Ethiopia says it has made significant progress in the construction of its flagship Grand Ethiopian Renaissance Dam (GERD) project, even as negotiations to resolve a dispute over filling the dam’s reservoir continue.
The $4 billion Grand Ethiopian Renaissance Dam (GERD) was announced in 2011 and is designed to be the centerpiece of Ethiopia’s bid to become Africa’s biggest power exporter, generating more than 6,000 megawatts.
Progress in construction
Ethiopian lawmakers visited the construction site of the dam where they were told that 70% of the works on the project has been completed.
The general manager of the project, Engineer Kifle Horo, said the two turbines that are projected to generate 750MW of electricity by the beginning of 2021 are progressing well. The dam project is scheduled to be fully completed in 2023.
Progress in negotiations
Sudan’s irrigation minister on Sunday said his country, Egypt and Ethiopia have come closer to aligning their views on filling the reservoir of and operating the giant hydroelectric dam.
Egypt is worried the Grand Ethiopian Renaissance Dam (GERD), under construction near Ethiopia’s border with Sudan, will restrict supplies of already scarce Nile waters on which it is almost entirely dependent.
“Proposals were submitted by the three countries regarding filling the reservoir and operating the dam and a convergence (of views) occurred,” Sudanese Irrigation and Water Resources Minister Yasser Abbas told reporters after he met his Egyptian and Ethiopian counterparts in Khartoum.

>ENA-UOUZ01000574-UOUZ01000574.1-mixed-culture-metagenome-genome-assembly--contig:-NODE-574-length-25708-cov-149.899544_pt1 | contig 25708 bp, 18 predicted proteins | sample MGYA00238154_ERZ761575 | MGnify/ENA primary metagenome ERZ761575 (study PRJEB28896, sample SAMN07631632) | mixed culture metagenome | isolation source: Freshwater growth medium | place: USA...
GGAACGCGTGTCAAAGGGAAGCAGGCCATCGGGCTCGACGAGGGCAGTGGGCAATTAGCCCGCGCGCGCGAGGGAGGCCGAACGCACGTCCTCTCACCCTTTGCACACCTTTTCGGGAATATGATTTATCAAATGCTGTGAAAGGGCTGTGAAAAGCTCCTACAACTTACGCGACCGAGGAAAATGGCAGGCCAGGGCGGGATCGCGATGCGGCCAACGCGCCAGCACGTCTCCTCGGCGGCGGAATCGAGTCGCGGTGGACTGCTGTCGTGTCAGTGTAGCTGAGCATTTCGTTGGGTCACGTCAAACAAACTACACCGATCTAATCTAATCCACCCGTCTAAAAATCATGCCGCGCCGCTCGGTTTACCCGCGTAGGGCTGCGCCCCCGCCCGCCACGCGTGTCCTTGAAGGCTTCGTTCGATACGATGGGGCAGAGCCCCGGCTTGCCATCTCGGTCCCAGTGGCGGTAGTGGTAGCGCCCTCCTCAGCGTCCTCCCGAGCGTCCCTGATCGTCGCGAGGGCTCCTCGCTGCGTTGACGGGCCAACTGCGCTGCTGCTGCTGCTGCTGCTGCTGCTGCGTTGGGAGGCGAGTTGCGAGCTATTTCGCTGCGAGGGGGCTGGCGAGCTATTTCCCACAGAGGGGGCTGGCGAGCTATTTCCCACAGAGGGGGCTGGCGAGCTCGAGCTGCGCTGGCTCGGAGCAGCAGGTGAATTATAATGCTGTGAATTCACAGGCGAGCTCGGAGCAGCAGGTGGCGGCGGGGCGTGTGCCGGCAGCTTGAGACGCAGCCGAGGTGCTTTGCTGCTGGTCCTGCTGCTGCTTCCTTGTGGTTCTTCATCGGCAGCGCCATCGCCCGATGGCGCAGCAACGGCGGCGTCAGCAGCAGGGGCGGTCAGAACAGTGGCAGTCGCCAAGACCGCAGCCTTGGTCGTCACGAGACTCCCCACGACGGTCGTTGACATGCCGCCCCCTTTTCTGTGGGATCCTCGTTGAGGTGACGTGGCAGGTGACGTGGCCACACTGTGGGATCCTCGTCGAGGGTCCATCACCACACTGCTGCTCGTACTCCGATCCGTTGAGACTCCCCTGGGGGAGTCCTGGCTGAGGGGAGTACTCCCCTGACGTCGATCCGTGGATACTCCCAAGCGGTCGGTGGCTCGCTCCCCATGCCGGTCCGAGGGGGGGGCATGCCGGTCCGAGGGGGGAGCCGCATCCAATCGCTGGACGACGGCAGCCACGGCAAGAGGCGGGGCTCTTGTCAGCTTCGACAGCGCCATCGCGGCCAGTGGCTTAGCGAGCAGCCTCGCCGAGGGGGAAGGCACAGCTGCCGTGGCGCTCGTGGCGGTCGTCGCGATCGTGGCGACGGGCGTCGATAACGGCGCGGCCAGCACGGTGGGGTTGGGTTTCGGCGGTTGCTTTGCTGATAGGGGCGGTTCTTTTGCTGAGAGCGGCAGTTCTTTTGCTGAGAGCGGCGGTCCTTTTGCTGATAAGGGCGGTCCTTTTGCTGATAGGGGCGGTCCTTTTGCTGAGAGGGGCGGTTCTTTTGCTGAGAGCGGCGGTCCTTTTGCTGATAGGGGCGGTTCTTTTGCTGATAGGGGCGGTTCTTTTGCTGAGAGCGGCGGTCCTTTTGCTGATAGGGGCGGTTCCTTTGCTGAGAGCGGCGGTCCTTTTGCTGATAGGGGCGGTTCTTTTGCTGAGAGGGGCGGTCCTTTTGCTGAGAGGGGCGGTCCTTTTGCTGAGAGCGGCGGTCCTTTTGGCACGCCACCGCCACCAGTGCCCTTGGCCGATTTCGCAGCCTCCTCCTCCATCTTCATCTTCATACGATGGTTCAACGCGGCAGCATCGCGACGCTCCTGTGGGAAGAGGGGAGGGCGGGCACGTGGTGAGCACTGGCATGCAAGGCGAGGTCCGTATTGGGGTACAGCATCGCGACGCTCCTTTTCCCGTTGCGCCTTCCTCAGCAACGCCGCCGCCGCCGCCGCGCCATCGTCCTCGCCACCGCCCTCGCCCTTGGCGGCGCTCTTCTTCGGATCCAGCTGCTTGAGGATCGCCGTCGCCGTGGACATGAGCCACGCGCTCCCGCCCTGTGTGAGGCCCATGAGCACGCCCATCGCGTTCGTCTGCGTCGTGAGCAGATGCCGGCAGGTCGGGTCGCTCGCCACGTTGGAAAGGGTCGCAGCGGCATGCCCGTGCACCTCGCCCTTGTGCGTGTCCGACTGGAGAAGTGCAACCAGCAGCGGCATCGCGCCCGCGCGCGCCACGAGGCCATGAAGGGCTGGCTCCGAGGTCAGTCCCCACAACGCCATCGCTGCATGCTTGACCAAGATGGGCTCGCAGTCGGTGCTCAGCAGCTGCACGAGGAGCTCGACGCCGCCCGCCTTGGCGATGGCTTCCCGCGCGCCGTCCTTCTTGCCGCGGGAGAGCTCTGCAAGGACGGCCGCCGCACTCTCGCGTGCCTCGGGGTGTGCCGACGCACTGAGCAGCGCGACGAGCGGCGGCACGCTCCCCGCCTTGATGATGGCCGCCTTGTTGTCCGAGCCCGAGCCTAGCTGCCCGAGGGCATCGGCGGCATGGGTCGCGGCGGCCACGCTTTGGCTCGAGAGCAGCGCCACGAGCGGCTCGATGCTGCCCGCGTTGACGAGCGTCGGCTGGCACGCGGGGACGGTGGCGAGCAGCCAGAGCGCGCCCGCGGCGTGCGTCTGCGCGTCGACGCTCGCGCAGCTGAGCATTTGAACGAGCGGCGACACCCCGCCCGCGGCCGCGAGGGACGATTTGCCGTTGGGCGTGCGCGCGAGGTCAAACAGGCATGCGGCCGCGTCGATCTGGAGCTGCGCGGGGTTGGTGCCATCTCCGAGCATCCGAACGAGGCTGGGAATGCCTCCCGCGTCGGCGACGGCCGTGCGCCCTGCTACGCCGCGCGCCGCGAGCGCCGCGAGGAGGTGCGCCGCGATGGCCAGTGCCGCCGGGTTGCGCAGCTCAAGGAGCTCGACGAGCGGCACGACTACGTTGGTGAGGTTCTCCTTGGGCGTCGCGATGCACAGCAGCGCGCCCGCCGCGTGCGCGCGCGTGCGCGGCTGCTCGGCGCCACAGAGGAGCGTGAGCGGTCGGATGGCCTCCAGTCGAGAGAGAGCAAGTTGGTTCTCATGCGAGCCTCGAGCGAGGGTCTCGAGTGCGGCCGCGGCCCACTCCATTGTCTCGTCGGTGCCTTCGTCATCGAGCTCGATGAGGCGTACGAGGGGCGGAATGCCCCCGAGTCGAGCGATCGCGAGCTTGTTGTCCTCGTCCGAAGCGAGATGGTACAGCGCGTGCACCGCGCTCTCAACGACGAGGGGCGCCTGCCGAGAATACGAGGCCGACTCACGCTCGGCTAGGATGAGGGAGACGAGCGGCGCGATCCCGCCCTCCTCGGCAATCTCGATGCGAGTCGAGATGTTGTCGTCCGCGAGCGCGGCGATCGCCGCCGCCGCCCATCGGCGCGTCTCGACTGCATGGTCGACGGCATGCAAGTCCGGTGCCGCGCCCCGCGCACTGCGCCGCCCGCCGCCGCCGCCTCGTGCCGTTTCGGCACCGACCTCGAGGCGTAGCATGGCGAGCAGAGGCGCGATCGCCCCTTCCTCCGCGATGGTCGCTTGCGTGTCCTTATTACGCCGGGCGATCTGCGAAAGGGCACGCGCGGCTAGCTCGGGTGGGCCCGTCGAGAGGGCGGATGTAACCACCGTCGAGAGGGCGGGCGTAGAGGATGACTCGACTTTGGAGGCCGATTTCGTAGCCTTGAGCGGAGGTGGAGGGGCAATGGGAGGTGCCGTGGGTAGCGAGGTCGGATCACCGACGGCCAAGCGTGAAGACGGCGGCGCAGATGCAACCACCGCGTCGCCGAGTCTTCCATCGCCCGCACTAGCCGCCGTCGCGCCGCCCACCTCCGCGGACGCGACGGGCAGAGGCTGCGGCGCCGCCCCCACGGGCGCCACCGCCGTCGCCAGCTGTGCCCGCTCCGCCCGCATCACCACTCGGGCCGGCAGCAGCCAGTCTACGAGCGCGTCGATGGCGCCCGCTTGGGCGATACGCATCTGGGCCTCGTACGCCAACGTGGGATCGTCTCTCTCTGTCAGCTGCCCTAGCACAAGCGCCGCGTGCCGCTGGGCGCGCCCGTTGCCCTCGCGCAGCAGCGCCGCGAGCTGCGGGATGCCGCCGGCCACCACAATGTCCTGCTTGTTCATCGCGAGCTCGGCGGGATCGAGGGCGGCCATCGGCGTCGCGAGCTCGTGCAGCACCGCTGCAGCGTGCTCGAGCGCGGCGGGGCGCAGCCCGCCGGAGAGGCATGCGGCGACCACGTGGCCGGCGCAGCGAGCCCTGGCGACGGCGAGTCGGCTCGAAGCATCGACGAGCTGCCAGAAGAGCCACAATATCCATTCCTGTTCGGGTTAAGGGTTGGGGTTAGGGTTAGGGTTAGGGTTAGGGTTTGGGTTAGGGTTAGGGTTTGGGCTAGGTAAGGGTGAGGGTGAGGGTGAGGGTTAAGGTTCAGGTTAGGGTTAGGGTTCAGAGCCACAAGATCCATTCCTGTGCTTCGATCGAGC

In November, the foreign ministers of Egypt, Ethiopia and Sudan agreed to work towards resolving their dispute over the dam by Jan. 15, 2020, after meeting U.S. Treasury Secretary Steven Mnuchin and World Bank President David Malpass in Washington.
They met in Washington again this month and are due for a third meeting on Jan. 13, where they will try to finalise an agreement to resolve the dispute.
The U.S. administration invited the three sides for talks after Egypt called for an external mediator on the issue, saying three-way talks had been exhausted. Addis Ababa had previously rejected the idea, accusing Egypt of trying to sidestep the process.
The three countries’ irrigation ministers will have further discussions at a meeting in the Ethiopian capital on Jan. 9-10, the Egyptian irrigation ministry said in a statement after Sunday’s meeting.
On Sunday, they also agreed to come up with a definition of droughts and how the dam would operate during droughts, Sudan’s Abbas said.
“There is a convergence (of views) in general, and there are differences of views in some circumstances. Sudan proposed a specified time for filling the reservoir and added definitions for drought and continuous drought,” Abbas said.
Egypt’s irrigation ministry said it was seeking to reach agreement on filling and operating the dam that “achieves the interests of the three countries … in a manner that preserves the sustainability of the river and the mutual benefit”.
There was no immediate comment from Ethiopia.